Note: Using candles and highly flammable plastic together is probably a really stupid idea. I'm not responsible if you burn down your house using this. YOU HAVE BEEN WARNED.
For the Jewish holiday of Hanukkah, the festival of lights, one traditionally lights candles for eight days -- one on the first day, two on the second, etc, using a ninth candle, called the shamash. A device called a Menorah is used to hold the candles, and to keep the shamash seperate. (The shamash isn't one of the holy candles, but rather is there so you have an excuse when you use the light of the menorah for mundane tasks, instead of studying and spreading the story of Hanukkah.)
You may want to edit menorah.scad to change candle_r and candle_h to suit your candles (give some extra room in candle_r, to make them reasonably easy to put the in and out).
holder_rim and holder_bottom should be changed according to your printer, and possibly your plastic - they are the width of the rim around a candle, and the depth of the bottom. (My first print-out of the arm has a somewhat too low holder_bottom for my printer, which isn't all the great, which is where the brown, burnt-looking bits of the bottom of the candle-holder shown come from -- they aren't from the candle, they are from the printer.)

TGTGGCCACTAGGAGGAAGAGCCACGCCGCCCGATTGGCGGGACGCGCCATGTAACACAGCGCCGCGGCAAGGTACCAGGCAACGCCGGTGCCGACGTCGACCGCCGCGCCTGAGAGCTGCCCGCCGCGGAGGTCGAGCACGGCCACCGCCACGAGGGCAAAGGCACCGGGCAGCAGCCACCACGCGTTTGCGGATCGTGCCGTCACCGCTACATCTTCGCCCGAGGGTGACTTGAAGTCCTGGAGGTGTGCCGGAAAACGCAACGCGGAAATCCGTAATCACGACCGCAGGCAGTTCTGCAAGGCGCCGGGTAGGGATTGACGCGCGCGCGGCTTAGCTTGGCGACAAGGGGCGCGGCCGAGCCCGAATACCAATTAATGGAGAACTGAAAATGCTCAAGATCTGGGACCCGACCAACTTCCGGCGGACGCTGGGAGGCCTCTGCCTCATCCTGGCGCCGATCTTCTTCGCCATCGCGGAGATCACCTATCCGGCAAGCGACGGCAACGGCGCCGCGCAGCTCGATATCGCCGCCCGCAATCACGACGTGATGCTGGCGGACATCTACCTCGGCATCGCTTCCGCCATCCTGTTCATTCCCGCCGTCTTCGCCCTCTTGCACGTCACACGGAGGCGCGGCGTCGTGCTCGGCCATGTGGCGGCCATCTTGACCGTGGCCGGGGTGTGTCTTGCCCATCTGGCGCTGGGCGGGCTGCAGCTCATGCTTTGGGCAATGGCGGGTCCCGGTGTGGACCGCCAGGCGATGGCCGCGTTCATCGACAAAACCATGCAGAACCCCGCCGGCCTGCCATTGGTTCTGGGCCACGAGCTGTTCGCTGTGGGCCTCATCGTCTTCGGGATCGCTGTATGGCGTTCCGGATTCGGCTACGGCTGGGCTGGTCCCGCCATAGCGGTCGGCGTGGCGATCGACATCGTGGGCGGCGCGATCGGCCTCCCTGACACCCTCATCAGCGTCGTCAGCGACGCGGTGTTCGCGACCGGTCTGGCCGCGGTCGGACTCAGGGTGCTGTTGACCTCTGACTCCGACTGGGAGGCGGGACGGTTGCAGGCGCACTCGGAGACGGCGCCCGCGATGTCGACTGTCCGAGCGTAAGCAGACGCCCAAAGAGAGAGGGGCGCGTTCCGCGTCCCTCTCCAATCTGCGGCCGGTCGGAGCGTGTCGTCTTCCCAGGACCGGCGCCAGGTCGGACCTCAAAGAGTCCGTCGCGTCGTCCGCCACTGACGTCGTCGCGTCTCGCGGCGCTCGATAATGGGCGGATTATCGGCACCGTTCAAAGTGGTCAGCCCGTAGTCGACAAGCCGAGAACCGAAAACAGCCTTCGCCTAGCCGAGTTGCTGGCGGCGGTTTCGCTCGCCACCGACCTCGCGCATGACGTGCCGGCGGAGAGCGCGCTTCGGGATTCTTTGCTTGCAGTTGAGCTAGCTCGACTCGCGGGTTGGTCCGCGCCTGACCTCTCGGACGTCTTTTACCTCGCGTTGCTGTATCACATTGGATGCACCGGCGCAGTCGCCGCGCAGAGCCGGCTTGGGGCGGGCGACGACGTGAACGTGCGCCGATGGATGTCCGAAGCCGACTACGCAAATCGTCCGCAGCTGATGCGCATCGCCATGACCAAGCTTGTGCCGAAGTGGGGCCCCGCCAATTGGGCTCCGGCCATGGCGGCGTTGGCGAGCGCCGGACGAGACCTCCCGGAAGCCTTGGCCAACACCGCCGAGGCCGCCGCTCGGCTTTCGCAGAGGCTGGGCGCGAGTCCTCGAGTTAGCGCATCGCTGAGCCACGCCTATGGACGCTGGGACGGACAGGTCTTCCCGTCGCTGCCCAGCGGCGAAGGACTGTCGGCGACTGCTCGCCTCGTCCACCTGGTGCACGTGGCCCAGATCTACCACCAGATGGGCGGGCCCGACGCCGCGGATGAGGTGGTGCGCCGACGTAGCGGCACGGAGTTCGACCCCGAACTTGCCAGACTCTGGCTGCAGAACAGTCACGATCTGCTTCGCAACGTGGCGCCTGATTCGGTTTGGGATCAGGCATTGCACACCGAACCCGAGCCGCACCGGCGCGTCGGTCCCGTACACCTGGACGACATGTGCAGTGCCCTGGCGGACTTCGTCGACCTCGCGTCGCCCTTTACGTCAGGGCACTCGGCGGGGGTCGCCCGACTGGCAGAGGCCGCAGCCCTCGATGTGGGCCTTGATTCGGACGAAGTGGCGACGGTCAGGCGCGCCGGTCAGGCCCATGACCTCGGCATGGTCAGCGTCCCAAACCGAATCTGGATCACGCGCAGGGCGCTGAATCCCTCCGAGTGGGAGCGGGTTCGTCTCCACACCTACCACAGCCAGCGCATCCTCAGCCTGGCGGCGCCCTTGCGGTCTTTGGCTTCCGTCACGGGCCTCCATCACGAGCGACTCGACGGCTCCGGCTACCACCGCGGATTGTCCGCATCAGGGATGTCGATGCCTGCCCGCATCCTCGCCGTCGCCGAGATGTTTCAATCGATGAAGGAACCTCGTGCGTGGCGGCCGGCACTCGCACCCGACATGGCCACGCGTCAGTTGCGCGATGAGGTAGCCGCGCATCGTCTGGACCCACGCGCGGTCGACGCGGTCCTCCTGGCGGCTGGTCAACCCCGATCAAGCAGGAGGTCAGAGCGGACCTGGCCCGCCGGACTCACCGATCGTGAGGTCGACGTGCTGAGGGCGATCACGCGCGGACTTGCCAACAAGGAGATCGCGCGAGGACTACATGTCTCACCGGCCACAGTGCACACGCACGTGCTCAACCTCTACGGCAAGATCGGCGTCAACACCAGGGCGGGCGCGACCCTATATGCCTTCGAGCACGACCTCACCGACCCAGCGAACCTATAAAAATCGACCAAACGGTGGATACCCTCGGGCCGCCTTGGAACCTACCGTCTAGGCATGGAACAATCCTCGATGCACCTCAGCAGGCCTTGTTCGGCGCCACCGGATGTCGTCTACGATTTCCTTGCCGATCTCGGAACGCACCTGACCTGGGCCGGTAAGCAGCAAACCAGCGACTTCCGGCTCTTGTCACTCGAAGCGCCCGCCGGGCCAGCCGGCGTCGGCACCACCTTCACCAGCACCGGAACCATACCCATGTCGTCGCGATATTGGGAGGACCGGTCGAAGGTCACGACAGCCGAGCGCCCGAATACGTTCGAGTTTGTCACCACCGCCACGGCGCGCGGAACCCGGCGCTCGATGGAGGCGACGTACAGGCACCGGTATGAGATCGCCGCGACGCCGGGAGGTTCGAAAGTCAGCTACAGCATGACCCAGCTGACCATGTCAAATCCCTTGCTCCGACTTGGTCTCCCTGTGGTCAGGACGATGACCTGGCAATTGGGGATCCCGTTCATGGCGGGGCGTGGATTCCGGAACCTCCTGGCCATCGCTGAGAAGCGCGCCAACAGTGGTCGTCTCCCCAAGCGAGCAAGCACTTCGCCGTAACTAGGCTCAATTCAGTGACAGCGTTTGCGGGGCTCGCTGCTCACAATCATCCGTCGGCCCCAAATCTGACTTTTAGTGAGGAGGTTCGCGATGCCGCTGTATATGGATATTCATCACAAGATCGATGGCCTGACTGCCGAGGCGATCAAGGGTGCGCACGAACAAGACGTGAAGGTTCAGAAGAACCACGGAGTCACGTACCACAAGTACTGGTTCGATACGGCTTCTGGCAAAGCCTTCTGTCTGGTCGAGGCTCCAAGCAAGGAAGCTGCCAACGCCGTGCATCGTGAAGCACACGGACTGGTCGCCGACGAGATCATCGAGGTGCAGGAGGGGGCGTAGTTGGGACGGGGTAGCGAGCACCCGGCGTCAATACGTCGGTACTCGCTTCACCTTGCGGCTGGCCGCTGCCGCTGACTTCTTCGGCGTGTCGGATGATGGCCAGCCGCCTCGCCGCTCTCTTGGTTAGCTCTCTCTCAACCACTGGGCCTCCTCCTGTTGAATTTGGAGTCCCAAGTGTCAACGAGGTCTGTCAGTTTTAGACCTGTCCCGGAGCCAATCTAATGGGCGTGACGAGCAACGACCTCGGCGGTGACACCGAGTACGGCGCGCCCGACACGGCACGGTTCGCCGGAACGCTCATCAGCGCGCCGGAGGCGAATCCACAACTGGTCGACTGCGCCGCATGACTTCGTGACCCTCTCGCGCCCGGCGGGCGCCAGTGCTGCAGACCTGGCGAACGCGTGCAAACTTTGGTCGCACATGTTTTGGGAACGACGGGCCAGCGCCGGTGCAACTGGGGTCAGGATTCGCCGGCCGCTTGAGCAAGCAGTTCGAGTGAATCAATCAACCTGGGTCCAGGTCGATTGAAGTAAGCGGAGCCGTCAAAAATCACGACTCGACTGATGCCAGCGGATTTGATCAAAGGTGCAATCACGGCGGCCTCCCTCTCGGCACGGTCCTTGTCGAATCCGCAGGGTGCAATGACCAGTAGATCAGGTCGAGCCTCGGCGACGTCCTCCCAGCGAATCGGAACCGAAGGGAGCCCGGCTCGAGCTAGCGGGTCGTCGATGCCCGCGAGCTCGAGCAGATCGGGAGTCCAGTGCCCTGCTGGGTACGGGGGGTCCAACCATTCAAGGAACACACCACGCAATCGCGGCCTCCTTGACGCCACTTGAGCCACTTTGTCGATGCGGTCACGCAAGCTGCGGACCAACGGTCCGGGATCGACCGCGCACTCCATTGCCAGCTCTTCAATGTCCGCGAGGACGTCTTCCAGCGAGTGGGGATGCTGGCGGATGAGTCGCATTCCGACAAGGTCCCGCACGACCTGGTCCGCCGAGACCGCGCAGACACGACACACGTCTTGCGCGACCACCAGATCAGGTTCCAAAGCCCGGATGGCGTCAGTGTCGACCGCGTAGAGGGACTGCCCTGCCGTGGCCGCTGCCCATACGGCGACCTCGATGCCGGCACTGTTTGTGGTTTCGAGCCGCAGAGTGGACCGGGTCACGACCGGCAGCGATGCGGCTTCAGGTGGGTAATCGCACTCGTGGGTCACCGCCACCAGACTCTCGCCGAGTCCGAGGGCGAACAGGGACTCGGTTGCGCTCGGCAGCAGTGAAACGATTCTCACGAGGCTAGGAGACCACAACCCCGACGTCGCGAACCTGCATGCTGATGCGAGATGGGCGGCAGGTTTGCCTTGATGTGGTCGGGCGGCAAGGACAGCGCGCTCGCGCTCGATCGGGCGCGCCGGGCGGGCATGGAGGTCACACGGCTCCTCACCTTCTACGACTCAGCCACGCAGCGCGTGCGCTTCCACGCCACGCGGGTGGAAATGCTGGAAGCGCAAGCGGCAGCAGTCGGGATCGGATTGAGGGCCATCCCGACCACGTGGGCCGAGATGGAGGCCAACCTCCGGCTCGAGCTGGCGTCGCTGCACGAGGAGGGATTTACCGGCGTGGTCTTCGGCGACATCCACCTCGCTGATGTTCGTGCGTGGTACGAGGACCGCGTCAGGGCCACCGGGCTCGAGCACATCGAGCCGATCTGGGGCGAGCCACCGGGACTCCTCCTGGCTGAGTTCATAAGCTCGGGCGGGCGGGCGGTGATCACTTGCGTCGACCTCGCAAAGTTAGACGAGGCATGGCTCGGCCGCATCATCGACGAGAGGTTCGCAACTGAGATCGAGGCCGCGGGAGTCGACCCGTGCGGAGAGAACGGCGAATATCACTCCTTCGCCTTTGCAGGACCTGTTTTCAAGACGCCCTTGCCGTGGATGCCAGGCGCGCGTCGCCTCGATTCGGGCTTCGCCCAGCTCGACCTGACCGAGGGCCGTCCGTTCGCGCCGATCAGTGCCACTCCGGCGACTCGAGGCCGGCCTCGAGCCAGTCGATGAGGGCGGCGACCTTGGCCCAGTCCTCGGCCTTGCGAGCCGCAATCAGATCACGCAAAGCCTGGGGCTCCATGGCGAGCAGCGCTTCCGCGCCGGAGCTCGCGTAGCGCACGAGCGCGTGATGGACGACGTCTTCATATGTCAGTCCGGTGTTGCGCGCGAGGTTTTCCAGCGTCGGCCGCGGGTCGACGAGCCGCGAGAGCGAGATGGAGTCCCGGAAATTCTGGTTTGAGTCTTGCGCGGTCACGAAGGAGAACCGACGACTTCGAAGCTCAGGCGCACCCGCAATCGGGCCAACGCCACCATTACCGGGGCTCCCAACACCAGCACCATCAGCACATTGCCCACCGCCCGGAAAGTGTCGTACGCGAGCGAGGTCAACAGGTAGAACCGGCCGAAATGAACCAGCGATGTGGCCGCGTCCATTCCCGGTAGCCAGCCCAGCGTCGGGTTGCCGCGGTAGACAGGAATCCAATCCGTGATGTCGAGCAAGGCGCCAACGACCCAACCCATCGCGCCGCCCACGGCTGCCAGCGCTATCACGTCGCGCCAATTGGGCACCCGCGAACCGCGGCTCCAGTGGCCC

holder_space and arm_length are largely a matter of taste. Holder_space is how much space each arm takes on the central shaft, and arm_length is the distance between the edge of the center "nut" and the edge of the candle holder. Note that too small an arm_length may allow one candle to heat another candle holder.
Print out one "center", one "arm" per day, and one "shamash_holder". Put the center on your table, shove an arm on top of it, and stick a candle in it. Shove the shamash holder on top of the center piece. Light them, say your prayers, and hope it doesn't melt or catch fire.
This has been tested, with only one arm and no shamash holder, but allowing the tea candle to burn all the way down to itself.